Why Daniil Simkin is Joining Staatsballett Berlin as a Principal Dancer

One of the ballet world's busiest superstars is adding another role to his resume, and it's a big one. American Ballet Theatre principal Daniil Simkin is joining Staatsballett Berlin as a principal beginning with the 2018-2019 season. Though he will be based in Berlin, the virtuoso will maintain his position at ABT, performing with the company as often as his schedule will allow.

In some ways, the move makes perfect sense: Simkin, who grew up in Germany, has been performing all over the world as a guest artist for years, and will get to tackle contemporary work that he doesn't have the opportunity to dance at ABT. Plus, he'll be joined by a very familiar face: ABT artist in residence Alexei Ratmansky will create a new La Bayadère for the company in the 2018-19 season.


But on the other hand, Staatsballett has been engulfed in controversy for the last few years. Few were happy when contemporary choreographer Nacho Duato was hired as director back in 2014. Since then, his tenure has been rife with criticism and even a dancer strike. Last year, it was announced that Duato would be stepping down to be replaced by choreographer Sasha Waltz and Johannes Öhman, former artistic director at the Royal Swedish Ballet. The dancers were even more unhappy with this leadership choice, creating a petition against them that gained thousands of signatures.

But none of that has deterred Simkin, who's excited about joining a company that's in transition—and whose hiring could be a glimmer of hope for dancers worried that the company will move too far away from classical technique. He gave us the scoop on his new role:

Did you seek out this new position, or did the directors approach you?

I congratulated Johannes, who I've known for many years, when he was named director. I guested at the Royal Swedish Ballet with him. We kept in touch and eventually Sasha came into the discussion and it crystallized—I don't know who brought it up—but we came to the conclusion that this would be a win-win situation because I could return to Germany and be part of something new. They are resetting the whole institution, and I'll be a key figure in that.

Do you still have family in Germany? Was that part of your decision?

Yes, my parents live in Frankfurt and I'm excited to be closer to them. I know a lot of the dancers from back when I was in Berlin at age 17. I know Polina Semionova very well, I just danced with her recently. I miss Europe, having grown up there, and I'm excited to expand my spectrum of choreographers. There are many layers to this decision.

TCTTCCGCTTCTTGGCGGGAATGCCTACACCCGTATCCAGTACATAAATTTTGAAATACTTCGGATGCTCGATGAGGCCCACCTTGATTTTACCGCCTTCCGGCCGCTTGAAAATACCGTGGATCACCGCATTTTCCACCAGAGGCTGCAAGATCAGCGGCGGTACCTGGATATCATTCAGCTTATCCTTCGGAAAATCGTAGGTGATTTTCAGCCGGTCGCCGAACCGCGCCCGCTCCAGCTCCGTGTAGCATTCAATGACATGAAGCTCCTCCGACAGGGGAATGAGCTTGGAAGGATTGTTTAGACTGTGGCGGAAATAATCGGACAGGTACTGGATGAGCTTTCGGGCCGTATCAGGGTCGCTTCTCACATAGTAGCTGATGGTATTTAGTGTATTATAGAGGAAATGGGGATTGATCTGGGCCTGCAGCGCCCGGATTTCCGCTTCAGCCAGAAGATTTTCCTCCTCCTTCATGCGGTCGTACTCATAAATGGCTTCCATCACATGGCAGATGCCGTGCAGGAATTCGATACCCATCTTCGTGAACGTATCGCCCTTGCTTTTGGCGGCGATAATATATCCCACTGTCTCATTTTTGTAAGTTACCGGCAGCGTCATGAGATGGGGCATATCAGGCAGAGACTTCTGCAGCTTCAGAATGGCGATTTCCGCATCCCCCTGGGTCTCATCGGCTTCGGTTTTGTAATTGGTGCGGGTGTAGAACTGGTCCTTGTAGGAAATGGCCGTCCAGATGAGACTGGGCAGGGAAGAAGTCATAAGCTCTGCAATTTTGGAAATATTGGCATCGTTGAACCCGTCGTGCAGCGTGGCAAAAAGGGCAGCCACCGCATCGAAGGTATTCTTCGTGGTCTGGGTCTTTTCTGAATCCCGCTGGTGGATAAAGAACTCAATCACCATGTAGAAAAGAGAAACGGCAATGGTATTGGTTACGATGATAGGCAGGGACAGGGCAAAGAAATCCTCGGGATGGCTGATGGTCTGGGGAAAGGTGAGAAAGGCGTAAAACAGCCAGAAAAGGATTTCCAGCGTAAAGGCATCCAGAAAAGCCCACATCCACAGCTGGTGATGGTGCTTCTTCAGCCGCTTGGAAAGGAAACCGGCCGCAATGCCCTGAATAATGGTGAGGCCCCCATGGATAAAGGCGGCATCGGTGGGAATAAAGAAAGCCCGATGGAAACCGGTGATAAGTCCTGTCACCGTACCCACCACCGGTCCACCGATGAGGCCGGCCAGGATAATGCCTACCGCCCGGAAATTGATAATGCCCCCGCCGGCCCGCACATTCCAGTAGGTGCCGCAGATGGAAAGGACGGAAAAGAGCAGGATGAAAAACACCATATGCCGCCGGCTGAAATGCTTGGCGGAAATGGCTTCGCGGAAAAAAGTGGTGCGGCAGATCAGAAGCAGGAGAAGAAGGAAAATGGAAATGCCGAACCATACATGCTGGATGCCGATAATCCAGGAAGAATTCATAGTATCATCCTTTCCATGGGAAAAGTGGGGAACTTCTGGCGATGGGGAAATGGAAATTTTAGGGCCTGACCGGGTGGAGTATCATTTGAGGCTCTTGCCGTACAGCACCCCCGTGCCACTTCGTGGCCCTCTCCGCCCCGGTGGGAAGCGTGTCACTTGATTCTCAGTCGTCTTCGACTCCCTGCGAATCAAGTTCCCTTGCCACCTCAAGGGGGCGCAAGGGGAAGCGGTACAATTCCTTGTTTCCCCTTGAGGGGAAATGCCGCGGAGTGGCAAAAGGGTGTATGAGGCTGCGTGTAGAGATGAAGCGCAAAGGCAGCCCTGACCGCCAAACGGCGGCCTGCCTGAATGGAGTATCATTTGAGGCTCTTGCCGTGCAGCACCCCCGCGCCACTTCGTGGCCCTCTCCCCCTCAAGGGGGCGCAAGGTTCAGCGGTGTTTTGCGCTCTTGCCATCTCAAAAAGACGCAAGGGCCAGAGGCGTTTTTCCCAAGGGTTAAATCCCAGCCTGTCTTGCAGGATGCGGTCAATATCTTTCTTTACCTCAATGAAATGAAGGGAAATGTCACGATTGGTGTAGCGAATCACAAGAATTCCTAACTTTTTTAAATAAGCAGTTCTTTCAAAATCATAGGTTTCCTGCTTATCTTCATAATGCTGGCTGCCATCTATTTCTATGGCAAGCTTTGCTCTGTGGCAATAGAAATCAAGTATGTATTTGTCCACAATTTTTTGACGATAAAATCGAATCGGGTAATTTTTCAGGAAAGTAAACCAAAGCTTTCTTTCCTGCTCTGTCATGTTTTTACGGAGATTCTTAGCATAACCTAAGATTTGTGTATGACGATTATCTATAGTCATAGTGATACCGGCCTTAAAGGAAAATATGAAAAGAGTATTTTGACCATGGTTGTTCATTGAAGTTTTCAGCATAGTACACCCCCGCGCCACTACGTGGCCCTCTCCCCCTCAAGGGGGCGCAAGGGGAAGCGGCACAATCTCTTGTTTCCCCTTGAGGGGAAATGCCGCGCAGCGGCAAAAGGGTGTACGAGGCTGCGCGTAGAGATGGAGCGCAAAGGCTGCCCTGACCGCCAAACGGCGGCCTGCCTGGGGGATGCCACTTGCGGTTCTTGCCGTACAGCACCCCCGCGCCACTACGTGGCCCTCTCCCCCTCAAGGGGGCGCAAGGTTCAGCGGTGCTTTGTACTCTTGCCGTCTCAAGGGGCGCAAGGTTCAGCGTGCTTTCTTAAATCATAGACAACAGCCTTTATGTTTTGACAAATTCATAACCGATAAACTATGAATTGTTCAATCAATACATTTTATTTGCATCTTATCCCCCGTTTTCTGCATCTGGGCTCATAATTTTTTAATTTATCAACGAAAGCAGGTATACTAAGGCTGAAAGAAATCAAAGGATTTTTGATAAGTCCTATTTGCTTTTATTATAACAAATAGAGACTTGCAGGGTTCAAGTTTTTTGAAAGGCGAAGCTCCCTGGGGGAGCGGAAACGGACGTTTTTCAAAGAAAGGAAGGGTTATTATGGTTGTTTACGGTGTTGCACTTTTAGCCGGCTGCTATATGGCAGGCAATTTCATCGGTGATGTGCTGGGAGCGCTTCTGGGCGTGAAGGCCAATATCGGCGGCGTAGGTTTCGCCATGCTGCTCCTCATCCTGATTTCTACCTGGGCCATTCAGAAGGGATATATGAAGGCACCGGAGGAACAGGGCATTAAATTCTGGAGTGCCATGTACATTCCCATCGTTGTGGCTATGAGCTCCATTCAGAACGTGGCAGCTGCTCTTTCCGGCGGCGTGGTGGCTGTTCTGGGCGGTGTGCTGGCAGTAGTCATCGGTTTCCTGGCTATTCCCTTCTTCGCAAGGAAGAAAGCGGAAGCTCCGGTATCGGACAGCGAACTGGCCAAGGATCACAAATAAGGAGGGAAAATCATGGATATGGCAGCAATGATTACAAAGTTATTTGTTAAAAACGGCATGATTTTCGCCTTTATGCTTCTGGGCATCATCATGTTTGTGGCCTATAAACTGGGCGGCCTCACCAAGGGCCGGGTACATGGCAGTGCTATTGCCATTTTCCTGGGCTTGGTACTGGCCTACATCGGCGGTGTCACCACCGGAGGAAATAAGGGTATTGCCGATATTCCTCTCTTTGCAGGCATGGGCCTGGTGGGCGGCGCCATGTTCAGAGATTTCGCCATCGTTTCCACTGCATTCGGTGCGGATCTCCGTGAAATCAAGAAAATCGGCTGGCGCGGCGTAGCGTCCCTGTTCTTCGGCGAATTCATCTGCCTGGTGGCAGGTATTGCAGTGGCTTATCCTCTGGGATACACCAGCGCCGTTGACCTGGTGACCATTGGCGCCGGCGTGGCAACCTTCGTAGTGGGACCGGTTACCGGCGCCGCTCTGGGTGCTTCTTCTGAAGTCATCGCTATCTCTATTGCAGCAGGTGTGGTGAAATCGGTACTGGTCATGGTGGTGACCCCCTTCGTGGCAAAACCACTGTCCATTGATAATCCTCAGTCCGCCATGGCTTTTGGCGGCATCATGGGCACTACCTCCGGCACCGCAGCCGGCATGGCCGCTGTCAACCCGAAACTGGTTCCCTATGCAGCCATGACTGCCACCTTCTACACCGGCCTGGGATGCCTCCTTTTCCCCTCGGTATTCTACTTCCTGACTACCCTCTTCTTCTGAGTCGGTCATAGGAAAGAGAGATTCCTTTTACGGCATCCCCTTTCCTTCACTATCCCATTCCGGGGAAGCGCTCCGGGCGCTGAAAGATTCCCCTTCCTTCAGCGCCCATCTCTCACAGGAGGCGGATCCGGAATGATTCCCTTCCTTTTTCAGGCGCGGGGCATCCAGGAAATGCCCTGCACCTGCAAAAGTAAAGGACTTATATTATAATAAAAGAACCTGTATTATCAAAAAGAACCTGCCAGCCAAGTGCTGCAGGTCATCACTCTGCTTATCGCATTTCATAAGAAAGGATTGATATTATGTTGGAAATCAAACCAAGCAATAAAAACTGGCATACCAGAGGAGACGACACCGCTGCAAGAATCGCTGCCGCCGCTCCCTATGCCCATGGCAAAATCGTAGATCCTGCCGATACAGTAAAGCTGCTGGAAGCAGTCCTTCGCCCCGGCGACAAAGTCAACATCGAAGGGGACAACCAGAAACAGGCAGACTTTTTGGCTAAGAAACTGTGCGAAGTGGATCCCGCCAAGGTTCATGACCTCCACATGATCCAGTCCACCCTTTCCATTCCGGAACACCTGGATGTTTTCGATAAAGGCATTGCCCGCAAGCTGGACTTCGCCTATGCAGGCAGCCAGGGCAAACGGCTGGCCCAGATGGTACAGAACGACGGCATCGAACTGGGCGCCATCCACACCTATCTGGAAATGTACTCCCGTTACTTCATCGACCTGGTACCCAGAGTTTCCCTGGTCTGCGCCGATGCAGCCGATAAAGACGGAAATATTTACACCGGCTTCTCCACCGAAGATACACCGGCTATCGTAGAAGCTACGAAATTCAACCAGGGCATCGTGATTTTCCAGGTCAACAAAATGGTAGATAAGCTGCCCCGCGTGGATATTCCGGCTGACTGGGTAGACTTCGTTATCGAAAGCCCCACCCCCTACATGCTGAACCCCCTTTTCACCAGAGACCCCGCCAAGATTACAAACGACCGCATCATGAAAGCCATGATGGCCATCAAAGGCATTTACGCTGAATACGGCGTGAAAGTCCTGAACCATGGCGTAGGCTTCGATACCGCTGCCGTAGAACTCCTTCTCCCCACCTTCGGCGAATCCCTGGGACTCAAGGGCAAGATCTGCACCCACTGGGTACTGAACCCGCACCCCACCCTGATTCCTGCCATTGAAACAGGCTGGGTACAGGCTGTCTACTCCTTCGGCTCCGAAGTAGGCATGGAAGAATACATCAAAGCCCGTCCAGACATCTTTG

Any choreographers in particular you're excited to work with?

I would be excited to work with Sasha and William Forsythe and Kylián. The contemporary classics. I'm more than open to be part of cutting edge European choreographers' creations, and Johannes has great taste. He made great headway at the Royal Swedish to produce contemporary choreography while maintaining classical ballet. I believe in the concept of a company that can create something cutting edge while also dancing classical works.

What about INTENSIO and the other side projects you've worked on while in New York?

I just finished Falls the Shadow at the Guggenheim which went very well. I'm hoping to continue with that creativity on the side. I'll be based in Berlin but I'm open to possibilities.

Do you have any sense of how much you'll be back at ABT?

I will be a principal dancer. I will still be an integral part of the company. In the big picture this is a new step for me and a new chapter in my life. It's kind of like the return of the prodigal son: I feel in my heart that I'm part of the culture in Germany and I'm happy to bring back what I've learned in the States.

Congratulations to Simkin on his new position!

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Courtesy Ava Noble

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